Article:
In blatant disregard for lives in India, the Coca-Cola company continues to sell products in India with high levels of pesticides even today. Coca-Cola maintains that its products in India are completely safe, and that it has one global standard for all its products.

The reality, however, is very different. On at least 10 occasions since January 2005, the US Food and Drug Administration has rejected the shipment of Coca-Cola products made in India coming into the US, on the grounds that they do not conform to US laws and that they are unsafe for the US public.

So much for the one global standard.

The India Resource Center has publicly asked the Coca-Cola company to share the studies they must have conducted to convince themselves that the average Indian can consume poisons at a level 30 times higher than the average European and American.

We have yet to hear back from the company.

A Pattern of Arrogance

When questioned about the high levels of pesticides in their products which were confirmed by the government, Coca-Cola company officials have stated publicly that they do not agree with the results of the government study.

When asked about the distribution of toxic waste to farmers around their bottling plants, the Coca-Cola company has stated that "It's good for the farmers because most of them are poor."

When asked about the pollution of the water and land caused by the company that has been documented by various government and independent agencies, Coca-Cola officials deny any pollution.

When asked about the water shortages being experienced by communities, Coca-Cola denies any role in the drop in groundwater levels, blaming failed monsoons instead. In some areas of India, the Coca-Cola company has claimed that their operations have increased the groundwater levels in the area!

To respond to the growing opposition to its operations in India, Coca-Cola has recently announced ambitious rainwater harvesting programs, and company officials make preposterous claims that somehow, their water needs will be met by such initiatives. But if there is not enough rain in the first place, how can rainfall harvesting be successful?

Public Relations Futile

The Coca-Cola company has invested heavily in public relations in India to try to divert attentions from the real issues. And it is clearly not working. Communities across India continue to grow in strength and size as Coca-Cola's bottling operations take a toll on tens of thousands of Indians.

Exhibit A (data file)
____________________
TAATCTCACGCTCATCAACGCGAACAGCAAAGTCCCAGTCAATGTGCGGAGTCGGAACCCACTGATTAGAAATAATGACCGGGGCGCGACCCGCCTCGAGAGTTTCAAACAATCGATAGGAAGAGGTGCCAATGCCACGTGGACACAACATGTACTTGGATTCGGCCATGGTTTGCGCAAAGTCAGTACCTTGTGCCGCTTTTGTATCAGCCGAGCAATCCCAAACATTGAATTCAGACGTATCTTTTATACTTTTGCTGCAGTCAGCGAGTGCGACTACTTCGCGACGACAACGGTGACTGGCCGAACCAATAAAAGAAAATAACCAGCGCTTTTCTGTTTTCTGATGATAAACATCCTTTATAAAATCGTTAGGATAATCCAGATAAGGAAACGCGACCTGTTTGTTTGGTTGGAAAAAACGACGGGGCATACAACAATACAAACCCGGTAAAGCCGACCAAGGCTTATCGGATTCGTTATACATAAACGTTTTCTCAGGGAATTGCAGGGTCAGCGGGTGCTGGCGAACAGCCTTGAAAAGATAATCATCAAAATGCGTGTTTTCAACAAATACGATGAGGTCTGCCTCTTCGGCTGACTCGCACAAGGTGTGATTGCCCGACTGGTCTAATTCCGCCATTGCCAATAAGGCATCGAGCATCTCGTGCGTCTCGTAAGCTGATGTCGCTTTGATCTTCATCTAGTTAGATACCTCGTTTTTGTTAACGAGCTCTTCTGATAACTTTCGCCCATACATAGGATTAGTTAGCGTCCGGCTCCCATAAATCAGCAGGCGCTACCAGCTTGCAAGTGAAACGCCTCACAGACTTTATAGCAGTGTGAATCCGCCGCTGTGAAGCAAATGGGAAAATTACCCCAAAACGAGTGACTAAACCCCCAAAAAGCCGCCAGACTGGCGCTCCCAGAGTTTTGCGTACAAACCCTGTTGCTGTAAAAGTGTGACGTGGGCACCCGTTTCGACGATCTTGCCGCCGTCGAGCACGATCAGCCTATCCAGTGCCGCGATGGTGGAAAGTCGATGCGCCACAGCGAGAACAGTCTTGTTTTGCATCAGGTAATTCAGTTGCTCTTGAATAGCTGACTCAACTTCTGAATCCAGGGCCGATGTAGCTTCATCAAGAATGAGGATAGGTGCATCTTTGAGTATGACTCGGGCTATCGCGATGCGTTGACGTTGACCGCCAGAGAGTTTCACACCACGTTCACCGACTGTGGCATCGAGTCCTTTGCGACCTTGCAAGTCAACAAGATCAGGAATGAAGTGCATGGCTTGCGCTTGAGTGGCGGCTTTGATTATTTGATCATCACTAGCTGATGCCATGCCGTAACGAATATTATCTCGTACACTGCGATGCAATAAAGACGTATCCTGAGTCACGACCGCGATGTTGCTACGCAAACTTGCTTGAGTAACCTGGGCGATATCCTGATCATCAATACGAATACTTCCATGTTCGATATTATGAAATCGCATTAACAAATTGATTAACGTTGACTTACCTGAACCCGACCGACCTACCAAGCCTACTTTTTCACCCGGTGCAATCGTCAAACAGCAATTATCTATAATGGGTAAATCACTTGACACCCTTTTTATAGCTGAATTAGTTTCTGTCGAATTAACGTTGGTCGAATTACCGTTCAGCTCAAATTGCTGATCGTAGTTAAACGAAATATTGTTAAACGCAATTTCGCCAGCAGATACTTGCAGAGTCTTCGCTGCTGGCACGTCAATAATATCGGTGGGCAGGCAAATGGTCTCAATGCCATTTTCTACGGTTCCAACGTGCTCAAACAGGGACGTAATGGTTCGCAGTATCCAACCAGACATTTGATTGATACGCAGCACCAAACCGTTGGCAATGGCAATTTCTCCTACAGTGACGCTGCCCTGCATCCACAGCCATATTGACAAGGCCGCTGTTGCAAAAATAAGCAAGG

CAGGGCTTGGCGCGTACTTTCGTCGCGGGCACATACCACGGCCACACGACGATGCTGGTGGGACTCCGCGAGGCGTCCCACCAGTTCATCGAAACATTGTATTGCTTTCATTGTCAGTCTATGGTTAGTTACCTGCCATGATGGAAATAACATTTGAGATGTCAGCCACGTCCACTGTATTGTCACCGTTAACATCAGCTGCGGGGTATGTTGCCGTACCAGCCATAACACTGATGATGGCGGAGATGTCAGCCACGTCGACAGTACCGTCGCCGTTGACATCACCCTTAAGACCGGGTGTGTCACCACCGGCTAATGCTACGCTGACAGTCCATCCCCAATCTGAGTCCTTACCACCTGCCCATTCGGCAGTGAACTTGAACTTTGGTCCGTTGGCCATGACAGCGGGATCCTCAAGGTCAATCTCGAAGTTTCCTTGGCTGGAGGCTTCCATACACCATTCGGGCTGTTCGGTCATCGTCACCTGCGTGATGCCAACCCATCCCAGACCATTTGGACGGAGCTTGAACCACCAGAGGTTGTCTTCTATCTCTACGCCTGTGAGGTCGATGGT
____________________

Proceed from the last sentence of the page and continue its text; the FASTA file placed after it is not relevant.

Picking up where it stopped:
The campaign to hold Coca-Cola accountable has taken a toll on the company already. The campaign "has cost it millions of dollars in lost sales and legal fees in India, and growing damage to its reputation elsewhere," according to the Wall Street Journal. Close to 20 colleges and universities in the US and UK have rejected contracts with the Coca-Cola company until they clean up their act.

From March 16-22, 2006, Mexico will host the fourth World Water Forum, an important international meeting aimed at ameliorating the water crisis in the world.

What then, we ask, is the Coca-Cola company doing as one of the leading sponsors of the World Water Forum? As a champion of unsustainable use of water globally, Coca-Cola's sponsorship of the forum puts the very credibility of the World Water Forum at stake.

Coca-Cola's sponsorship of the World Water Forum in Mexico is another attempt by the company to divert attention away from the crisis it has created in India.

The World Water Forum should send a strong message to the Coca-Cola company. Acknowledging its crimes in India is a necessary first step towards finding solutions to the crisis in India.

Until then, the growing community campaigns in India and their supporters internationally will continue to increase the pressure on the company.

For more information, visit www.IndiaResource.org

Amit Srivastava is the coordinator of India Resource Center, an international campaigning organization working to challenge abuses by multinational corporations. India Resource Center will be at the World Water Forum in Mexico to challenge the Coca-Cola company's public relations exercise.